I am sorry to appear to be persistent, but I think the right hon. Gentleman has fallen into an error in this question of penalties. He said there was a penalty in the measure. I suppose he refers to Clause 12, Sub-section (2), where there is a penalty attached. If, however, he will look at the top of page 5, he will find no penalty attached to any person who has not registered himself.

Amendment agreed to.

I beg to move, after the word "institution" ["Poor Law institution"], to insert the words "except vagrants in the casual ward, a register of whom must be prepared by the workhouse master after consulting the vagrants."

I take the object of the Bill to be to have a register that shall facilitate the useful employment of all in the country between the ages of fifteen and fifty-five. With that I am in complete sympathy. The Clause as it stands excludes from that registration the ordinary inmates of workhouses. I am quite in favour of that. Frequently, however, there are inmates in the casual wards who, I think, ought to be included in the register. It will not be a complete register of the people unless these persons are included. Many of them are men quite able to work, professing to be looking for work, and hoping they will never find it. We have here an opportunity of inducing them to work, which will be of considerable value to the country, and, I think, will add popularity to the measure. Unfortunately, these are rather a large class. It will be a misfortune if they are excluded from the Bill. It is highly important to introduce these men to useful work, and I cannot help thinking that this is a valuable opportunity to do so. My right hon. Friend said that we cannot call upon the local bodies to undertake the work of registering these casuals. The right hon. Gentleman will allow me, as President of the Poor Law Association, to assure him to the contrary; and that there is no part of the work that local bodies will have to undertake under this Bill which will be more agreeable to most of them than the terms and provisions of a register containing the names of the men who go in and out of our casual wards. The right hon. Gentleman has pointed out the difficulty that might occur when these men move from one casual ward to another.

I would suggest that these vagrants, when discharged from the casual ward, should receive a note or ticket requiring them to produce their certificate at each casual ward. With all respect to the right hon. Gentleman, and notwithstanding what he said, I hope he will further consider the question. I think he will find that in this proposal there is a legitimate attempt to deal with a class of persons, vagrants, that cause more distress and anxiety to the boards of guardians and the public generally than any other. We ought to have a register of them, and here is the opportunity to obtain it. If we introduce them to useful work they could help forward the interests of the country. My Amendment, I am sure, will have the support of local bodies. Here is an opportunity, in the first place, to complete a register which cannot be completed unless my Amendment is accepted, and to promote social reform which will be extremely advantageous to the public generally.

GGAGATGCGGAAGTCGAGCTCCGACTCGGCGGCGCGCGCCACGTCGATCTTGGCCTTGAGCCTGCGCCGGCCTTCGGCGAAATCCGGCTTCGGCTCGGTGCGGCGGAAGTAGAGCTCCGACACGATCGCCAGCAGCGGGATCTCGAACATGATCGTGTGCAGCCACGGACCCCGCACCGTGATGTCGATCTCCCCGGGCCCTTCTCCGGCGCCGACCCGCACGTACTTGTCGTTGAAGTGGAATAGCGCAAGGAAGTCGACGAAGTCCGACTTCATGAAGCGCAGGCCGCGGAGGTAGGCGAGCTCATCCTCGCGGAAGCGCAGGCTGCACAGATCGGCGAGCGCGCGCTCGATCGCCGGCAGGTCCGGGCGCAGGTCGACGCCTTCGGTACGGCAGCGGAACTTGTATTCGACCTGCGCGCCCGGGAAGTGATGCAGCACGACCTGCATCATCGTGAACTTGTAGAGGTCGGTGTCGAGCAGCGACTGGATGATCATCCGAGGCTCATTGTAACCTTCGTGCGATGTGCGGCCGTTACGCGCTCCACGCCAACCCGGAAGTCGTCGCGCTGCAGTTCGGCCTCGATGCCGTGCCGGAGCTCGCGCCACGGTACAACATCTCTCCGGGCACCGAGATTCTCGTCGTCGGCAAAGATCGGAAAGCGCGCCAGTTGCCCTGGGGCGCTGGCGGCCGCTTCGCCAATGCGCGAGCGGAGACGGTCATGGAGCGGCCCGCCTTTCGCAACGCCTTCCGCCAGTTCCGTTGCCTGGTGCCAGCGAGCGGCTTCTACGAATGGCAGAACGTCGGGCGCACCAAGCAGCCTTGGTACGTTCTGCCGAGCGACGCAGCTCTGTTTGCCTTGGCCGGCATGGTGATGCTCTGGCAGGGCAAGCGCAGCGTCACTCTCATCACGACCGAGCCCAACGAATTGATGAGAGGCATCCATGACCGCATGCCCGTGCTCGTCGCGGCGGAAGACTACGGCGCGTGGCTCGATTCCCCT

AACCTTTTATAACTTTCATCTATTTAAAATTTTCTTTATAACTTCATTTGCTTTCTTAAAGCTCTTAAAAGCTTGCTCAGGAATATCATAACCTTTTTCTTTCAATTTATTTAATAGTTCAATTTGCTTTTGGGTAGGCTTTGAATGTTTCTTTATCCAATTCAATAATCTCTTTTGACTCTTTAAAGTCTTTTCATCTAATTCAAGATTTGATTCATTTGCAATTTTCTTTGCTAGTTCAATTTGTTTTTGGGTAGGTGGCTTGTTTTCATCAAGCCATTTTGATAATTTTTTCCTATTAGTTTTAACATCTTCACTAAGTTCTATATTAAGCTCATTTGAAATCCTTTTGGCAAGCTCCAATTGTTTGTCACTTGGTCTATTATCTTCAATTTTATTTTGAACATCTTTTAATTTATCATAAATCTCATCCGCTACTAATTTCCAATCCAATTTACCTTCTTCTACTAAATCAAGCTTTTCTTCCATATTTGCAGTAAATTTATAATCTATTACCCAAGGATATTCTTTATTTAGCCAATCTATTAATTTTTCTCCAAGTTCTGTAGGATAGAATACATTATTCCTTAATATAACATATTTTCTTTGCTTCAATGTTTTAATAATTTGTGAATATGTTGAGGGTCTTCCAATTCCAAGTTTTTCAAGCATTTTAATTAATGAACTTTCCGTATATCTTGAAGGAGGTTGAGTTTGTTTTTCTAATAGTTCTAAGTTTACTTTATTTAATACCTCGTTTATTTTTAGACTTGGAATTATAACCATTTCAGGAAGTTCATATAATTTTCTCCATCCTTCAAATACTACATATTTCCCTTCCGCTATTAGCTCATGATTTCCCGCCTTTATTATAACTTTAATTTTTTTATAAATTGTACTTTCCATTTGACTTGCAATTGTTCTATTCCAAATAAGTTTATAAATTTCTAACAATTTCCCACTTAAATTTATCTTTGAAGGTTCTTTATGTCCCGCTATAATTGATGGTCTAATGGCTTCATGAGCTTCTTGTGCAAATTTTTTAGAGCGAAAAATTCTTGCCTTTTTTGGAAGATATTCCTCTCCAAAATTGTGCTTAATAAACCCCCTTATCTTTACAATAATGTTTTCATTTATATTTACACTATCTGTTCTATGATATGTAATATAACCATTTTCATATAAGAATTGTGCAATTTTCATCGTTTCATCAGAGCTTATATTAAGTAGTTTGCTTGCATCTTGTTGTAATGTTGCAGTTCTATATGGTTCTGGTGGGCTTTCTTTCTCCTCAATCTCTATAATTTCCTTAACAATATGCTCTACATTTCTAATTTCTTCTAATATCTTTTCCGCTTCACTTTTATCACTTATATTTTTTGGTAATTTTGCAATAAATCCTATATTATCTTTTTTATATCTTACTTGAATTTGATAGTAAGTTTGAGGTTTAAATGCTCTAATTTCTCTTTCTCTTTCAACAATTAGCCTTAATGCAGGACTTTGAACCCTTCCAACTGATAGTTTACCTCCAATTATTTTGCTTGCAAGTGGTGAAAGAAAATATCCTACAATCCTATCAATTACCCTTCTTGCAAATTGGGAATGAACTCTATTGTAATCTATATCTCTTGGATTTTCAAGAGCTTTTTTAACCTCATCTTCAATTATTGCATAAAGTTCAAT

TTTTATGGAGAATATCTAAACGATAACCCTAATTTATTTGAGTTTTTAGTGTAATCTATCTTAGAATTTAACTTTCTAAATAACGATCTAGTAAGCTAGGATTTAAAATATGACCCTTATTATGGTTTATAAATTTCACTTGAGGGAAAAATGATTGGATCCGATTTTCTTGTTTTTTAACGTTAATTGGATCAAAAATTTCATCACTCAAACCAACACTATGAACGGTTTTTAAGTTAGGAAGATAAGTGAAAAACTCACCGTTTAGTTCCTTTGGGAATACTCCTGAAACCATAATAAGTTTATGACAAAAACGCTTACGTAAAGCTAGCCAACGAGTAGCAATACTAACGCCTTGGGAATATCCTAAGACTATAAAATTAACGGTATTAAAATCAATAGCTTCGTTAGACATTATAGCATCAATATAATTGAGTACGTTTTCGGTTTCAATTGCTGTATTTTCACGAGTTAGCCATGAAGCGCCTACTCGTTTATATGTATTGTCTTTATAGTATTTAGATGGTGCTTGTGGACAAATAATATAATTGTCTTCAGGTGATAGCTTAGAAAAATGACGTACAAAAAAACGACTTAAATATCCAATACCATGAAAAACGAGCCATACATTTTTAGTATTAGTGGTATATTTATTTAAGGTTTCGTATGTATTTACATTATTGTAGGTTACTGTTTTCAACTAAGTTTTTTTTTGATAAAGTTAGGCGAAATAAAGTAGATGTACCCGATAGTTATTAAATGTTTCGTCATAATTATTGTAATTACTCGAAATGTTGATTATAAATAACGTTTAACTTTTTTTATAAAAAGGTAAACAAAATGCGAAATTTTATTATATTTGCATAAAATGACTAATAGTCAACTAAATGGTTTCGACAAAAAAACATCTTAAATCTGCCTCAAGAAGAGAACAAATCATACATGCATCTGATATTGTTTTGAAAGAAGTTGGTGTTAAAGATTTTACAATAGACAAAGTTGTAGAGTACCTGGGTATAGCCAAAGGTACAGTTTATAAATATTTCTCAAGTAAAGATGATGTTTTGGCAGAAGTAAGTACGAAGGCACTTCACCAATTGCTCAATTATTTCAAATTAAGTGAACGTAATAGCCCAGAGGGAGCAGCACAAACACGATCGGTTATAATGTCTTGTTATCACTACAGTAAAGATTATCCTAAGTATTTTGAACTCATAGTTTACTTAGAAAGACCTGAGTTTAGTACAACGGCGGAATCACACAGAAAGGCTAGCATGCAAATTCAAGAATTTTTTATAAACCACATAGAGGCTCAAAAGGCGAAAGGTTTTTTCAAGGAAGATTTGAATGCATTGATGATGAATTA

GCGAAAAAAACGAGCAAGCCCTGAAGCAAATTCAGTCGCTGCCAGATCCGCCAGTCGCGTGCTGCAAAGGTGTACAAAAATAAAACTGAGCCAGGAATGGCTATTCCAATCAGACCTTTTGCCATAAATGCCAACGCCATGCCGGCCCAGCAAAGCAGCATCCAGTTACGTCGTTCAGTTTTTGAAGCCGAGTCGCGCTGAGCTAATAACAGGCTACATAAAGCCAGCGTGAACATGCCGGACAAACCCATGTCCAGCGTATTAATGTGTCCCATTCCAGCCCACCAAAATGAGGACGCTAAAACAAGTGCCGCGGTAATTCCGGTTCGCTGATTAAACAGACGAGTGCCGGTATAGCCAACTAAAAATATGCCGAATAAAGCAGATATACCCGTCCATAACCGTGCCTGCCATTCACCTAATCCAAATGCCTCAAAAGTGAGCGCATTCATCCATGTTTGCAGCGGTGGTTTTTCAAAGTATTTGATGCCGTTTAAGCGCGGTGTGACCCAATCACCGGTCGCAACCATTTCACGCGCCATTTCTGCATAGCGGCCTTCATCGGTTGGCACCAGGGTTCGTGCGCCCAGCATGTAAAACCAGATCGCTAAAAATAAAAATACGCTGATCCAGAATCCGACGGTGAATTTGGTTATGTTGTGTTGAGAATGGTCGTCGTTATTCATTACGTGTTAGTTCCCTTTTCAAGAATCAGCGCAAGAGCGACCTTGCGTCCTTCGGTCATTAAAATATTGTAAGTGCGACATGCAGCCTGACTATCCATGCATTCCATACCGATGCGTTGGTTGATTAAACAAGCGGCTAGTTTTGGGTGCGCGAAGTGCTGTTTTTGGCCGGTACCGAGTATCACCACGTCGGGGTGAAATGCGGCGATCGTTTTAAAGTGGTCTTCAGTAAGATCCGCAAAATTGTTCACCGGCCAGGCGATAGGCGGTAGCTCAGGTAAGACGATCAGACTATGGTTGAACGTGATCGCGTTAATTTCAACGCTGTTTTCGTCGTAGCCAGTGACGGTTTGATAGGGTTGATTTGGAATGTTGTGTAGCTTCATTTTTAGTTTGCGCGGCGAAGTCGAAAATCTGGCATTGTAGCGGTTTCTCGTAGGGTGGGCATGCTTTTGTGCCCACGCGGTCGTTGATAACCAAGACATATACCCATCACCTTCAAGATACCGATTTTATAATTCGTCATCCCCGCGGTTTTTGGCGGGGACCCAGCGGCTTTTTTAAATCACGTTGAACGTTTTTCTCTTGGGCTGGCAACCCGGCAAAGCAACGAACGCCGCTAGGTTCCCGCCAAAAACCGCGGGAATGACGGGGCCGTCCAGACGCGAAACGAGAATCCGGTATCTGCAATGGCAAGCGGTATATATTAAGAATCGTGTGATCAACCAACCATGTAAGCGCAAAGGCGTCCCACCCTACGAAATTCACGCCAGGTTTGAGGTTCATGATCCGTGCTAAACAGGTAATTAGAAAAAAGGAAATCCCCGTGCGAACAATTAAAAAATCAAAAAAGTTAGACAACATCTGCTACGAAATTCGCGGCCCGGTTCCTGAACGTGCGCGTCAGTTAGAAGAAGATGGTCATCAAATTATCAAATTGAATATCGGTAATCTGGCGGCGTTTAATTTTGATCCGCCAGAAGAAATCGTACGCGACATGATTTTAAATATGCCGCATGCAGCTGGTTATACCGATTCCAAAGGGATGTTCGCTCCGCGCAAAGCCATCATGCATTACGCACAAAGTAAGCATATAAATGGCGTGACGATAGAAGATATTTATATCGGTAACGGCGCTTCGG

Though the register of vagrants may be desirable from many points of view, I am sure that my hon. Friend will at once see that these vagrants cannot possibly add to the assets and resources of the country at such a time as this. The only value of this register is to ascertain the actual assets and resources of the country that can be used during the period of the Act. This Amendment will only delay matters, and will only add extra burdens to those who already have enough to bear. It might be useful at some time or another to compile a register as desired by my hon. Friend, but it would not do at present to encumber our register with a list of vagrants who can be of no earthly use.

I would point out to the right hon. Gentleman that these vagrants would be of great use if they could, at the present time, be made to work on farms. In many other ways, too, these men, who are living on the community, ought to be made to work when required—very much more than ninety-nine out of one hundred citizens of the country.

I entirely agree with my hon. Friend. He knows that he and I have been working at the case of the vagrant for years. But the difficulty about the vagrant is not to pass an Act of Parliament to make him work. First of all, you have to find him; then, when you have found him, you have to make him work. We have none of us found a solution to that question! Merely registering a man who has occupied for one night or two nights a casual ward is not going to bring us nearer to that goal at all, while it will undoubtedly add an additional burden to those who have to make the register.

I think there is a little more in this suggestion than has yet been recognised by the President of the Local Government Board, whose sympathies with this sort of work are familiar to all. As a matter of fact, there is in many parts of the country a great shortage of agricultural labour at the present moment. Now there are every night in our casual wards a large number of potential workers if sufficient disciplinary measures are brought to bear. Obviously if you had a number of casuals in the wards on Monday night it is possible to find them work on Tuesday morning, and it is quite possible for the President of the Local Government Board, by a Departmental Order extending to the whole of the country the way-ticket system, to keep his Department in constant touch with every vagrant who applies for relief in any casual ward in the Kingdom. I suggest that, at a time when we are always having it emphasised that those who should work are most reluctant, and when the willing workers are being penalised for the benefit of the shirkers, it is of the utmost importance, if we are going to organise the potential labour of this country, that we should avail ourselves of these resources. I suggest that the President of the Local Government Board has powers to extend by Departmental Order some such system as the way-ticket, which would allow the authorities to keep in constant touch with every vagrant who applies for Poor Law relief.

Amendment negatived.

Further Amendments made: After the word "other" ["or other institution"], insert the word "prescribed."

Leave out the words "for the care of persons suffering from physical or mental infirmities."

Leave out the words "Provided that before the discharge of a person from a prison, lunatic asylum, or other place where he has been detained, or from a hospital or other such institution as aforesaid, the governor, master, manager, or other person in charge, shall ascertain from him the particulars required to be registered under this Act, and shall forward them to the proper local registration authority, who shall cause them to be

registered and a certificate of registration to be issued to the person so discharged."—[ Mr. Long.]

Question, "That the Clause, as amended, stand part of the Bill," put, and agreed to.